The foremost was the elevation of the Commissioner to cabinet-level status; that is, the Commissioner began attending the President’s regular cabinet meetings and reported directly to the President on matters involving Social Security. The Commissioner was also designated as a member of the President’s Council on Domestic Policy.
The Independent Agency legislation created two additional statutory positions: a Deputy Commissioner appointed by the President to serve a six-year term subject to Senate confirmation and an Inspector General, also appointed by the President and subject to Senate confirmation. In addition, the number of Senior Executive Service (SES) positions at SSA was increased, including the number of positions excepted from the competitive service because of their confidential or policy determining charter.  By 1997, six of the eight Deputy Commissioners were in non-career SES positions and two Deputy Commissioners were career SES employees.
Office of the Commissioner: 1993–2000
wo persons served as Commissioner of Social Security and three persons served as Acting Commissioner of Social Security during the Clinton Administration. The Senate confirmed one person as Deputy Commissioner after two other persons failed to receive Senate confirmation.
Acting Commissioner Louis D. Enoff
Following the departure of Commissioner Gwendolyn S. King in October 1992, Mr. Enoff, SSA’s Principal Deputy Commissioner, was named Acting Commissioner. Mr. Enoff would serve as an Acting Commissioner from October 1, 1992 to July 18, 1993, including the first seven months of the Clinton Administration. During his tenure as the head of SSA, he functioned principally as a “chief operating officer,” running the day-to-day business of SSA. In his acting capacity, he was not expected to assert a strong Capitol Hill presence or make major policy changes at SSA, while waiting for the President’s nominee for Commissioner.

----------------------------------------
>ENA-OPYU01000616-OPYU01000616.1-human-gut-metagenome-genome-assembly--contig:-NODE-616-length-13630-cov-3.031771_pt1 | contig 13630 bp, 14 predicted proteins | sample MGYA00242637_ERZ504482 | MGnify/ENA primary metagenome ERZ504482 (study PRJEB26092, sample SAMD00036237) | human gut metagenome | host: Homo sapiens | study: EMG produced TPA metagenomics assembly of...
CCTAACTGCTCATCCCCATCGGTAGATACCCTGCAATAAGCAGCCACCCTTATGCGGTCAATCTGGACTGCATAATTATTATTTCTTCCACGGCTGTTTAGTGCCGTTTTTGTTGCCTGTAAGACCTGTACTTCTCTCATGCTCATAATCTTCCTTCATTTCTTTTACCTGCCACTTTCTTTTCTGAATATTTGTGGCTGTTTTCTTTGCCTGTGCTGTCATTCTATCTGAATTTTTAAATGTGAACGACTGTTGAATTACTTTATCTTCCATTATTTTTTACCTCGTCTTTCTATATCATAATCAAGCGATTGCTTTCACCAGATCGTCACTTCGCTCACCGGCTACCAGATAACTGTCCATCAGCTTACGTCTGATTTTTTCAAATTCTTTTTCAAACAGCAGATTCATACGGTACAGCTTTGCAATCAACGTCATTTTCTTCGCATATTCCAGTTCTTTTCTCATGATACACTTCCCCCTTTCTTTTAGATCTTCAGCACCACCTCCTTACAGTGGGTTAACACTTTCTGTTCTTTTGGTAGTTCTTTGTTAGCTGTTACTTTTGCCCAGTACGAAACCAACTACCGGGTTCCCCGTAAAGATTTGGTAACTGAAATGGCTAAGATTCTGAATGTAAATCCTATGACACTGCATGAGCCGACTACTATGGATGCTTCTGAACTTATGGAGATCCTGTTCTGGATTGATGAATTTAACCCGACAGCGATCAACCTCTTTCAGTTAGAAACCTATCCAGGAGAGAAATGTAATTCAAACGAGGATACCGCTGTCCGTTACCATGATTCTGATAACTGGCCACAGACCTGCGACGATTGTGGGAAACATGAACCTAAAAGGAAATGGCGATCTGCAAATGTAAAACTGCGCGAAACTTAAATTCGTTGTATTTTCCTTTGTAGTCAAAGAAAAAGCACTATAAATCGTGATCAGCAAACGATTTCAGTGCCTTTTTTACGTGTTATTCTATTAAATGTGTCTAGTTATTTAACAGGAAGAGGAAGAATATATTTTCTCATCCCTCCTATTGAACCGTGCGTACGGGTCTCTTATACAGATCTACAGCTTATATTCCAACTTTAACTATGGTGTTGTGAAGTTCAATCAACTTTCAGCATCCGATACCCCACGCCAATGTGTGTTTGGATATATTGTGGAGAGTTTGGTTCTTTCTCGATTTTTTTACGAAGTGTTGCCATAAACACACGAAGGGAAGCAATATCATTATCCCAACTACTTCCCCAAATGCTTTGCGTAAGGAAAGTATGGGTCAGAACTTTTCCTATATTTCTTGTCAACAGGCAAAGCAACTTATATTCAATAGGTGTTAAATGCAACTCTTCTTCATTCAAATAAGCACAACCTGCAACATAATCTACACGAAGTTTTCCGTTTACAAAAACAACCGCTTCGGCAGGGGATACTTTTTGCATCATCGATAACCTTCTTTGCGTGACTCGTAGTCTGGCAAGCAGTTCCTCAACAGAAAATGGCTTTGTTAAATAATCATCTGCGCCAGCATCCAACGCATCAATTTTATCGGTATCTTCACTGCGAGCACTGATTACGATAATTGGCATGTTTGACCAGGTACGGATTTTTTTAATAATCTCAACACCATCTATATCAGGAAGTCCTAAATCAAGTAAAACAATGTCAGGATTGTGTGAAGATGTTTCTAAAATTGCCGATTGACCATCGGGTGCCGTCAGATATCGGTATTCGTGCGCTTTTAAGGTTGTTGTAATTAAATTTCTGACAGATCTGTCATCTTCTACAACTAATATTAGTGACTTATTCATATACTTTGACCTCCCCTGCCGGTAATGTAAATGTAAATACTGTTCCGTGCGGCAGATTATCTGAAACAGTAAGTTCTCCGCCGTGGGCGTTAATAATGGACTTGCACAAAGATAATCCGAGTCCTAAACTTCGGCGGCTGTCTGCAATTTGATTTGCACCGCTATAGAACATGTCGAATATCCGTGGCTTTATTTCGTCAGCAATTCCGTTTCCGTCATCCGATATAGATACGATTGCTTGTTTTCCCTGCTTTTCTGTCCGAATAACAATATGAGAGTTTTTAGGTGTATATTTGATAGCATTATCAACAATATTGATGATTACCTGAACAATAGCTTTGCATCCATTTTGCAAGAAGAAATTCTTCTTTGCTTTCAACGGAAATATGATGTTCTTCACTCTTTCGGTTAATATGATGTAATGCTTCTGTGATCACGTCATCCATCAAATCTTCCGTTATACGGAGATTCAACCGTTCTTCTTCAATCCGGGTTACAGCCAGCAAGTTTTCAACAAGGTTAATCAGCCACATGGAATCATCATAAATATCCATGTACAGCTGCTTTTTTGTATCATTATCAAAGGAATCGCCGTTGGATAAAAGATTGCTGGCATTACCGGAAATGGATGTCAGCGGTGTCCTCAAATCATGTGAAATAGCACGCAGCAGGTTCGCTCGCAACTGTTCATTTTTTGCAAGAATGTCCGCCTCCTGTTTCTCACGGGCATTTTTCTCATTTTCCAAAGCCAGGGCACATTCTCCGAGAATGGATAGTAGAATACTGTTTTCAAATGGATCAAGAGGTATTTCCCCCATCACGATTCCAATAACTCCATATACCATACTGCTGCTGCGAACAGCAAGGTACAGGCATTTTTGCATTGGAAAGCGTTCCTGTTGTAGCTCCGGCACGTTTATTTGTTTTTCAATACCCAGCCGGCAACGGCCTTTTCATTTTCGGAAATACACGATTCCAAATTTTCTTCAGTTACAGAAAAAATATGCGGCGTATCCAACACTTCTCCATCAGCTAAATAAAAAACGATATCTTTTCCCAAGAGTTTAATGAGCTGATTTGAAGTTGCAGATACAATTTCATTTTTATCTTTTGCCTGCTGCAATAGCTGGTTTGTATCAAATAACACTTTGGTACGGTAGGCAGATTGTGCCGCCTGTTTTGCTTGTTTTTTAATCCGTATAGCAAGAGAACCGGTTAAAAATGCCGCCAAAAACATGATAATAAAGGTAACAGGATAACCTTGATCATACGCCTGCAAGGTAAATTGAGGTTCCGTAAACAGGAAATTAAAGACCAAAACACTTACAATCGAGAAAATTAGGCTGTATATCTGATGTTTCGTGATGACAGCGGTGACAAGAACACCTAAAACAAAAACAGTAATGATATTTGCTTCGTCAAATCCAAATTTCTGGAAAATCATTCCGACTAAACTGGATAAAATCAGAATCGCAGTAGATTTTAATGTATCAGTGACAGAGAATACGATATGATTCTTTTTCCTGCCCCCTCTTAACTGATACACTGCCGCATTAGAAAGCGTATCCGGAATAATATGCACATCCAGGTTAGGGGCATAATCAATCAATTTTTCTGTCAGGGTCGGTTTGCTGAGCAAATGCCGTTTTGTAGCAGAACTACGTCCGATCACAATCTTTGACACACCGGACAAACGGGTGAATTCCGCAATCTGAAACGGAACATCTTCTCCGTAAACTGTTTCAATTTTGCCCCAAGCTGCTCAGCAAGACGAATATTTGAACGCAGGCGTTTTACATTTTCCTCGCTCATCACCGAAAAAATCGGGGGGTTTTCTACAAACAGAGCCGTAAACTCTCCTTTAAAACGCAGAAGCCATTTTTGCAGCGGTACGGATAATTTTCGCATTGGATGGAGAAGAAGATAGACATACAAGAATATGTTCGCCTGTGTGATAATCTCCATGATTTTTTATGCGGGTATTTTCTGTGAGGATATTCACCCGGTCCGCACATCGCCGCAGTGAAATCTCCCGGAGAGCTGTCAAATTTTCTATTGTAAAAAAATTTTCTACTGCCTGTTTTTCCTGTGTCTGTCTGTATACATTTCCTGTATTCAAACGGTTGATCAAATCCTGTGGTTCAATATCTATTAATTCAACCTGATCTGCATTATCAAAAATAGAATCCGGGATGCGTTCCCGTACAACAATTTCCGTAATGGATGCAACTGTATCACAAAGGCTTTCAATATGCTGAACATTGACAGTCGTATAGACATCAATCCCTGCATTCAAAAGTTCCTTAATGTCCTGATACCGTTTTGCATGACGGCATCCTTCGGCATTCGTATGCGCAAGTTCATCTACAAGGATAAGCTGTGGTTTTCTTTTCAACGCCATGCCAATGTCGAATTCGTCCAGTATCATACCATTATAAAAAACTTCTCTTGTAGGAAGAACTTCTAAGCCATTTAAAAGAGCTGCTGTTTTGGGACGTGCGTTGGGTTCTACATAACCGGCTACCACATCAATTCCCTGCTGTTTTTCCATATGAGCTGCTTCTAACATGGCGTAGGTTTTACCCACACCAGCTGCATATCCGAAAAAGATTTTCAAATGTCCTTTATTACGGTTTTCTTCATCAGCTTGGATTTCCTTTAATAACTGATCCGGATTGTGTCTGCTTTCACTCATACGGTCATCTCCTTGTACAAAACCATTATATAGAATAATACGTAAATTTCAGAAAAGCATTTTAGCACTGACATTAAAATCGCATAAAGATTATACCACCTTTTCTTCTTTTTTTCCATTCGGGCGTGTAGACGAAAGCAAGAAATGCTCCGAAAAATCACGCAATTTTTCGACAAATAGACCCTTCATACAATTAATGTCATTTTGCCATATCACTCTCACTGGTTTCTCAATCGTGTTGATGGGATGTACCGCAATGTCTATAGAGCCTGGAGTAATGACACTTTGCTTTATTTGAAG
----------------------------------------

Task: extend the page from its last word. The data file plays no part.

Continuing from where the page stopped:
Acting Commissioner Lawrence H. Thompson, Ph.D.
Health and Human Services (HHS) Secretary, Donna Shalala, appointed Lawrence H. Thompson as Acting Commissioner and Principal Deputy Commissioner on July 19, 1993. Dr. Thompson was a career official at the General Accounting Office where he worked as Chief Economist and Assistant Comptroller for Human Resources programs. He headed SSA for three months, until Commissioner Chater’s confirmation was completed. Dr. Thompson left SSA in December 1995 to become a Fellow at the Urban Institute.
Commissioner Shirley S. Chater, Ph.D.
Shirley Sears Chater became Commissioner of Social Security on October 8, 1993. Commissioner Chater brought a lifetime of leadership and public service to this position. She came to SSA from Texas Women’s University, where she served as President from 1986 to 1993.
Among her other positions, Commissioner Chater served as an associate with the American Council on Education, Division of Academic Affairs and Institutional Relations in 1983-1984, and as senior associate of the Association of Governing Boards of Universities and Colleges from 1984 to 1986. She was Vice Chancellor for academic affairs at the University of California-San Francisco from 1977 to 1982. She held faculty appointments from 1972 to 1986 in the Department of Social and Behavioral Sciences, School of Nursing, at the University of California-San Francisco and in the School of Education at the University of California-Berkeley.
Commissioner Chater, a native of Pennsylvania, received her B.S. degree in nursing from the University of Pennsylvania, an M.S. degree in nursing from the University of California-San Francisco, a Ph.D. in education from the University of California-Berkeley, and a certificate from the Massachusetts Institute of Technology, Sloan School of Management. Commissioner Chater has been elected to the Institute of Medicine of the National Academy of Sciences. She is a member of the National Academy of Public Administration and the National Academy of Social Insurance.
Under the leadership of Commissioner Chater, SSA realized significant accomplishments in the administration of its programs. The following chapters discuss these accomplishments. They include:
ENHANCING PUBLIC CONFIDENCE
SUPPORTIVE WORK ENVIRONMENT
While Commissioner Chater was already serving as Commissioner, the Independent Agency legislation required the Commissioner of Social Security to be nominated by the President and confirmed by the Senate. President Clinton nominated Commissioner Chater on November 15, 1994. Commissioner Chater’s confirmation hearing, however, got interwoven with concerns about the long-term viability of the Social Security Program.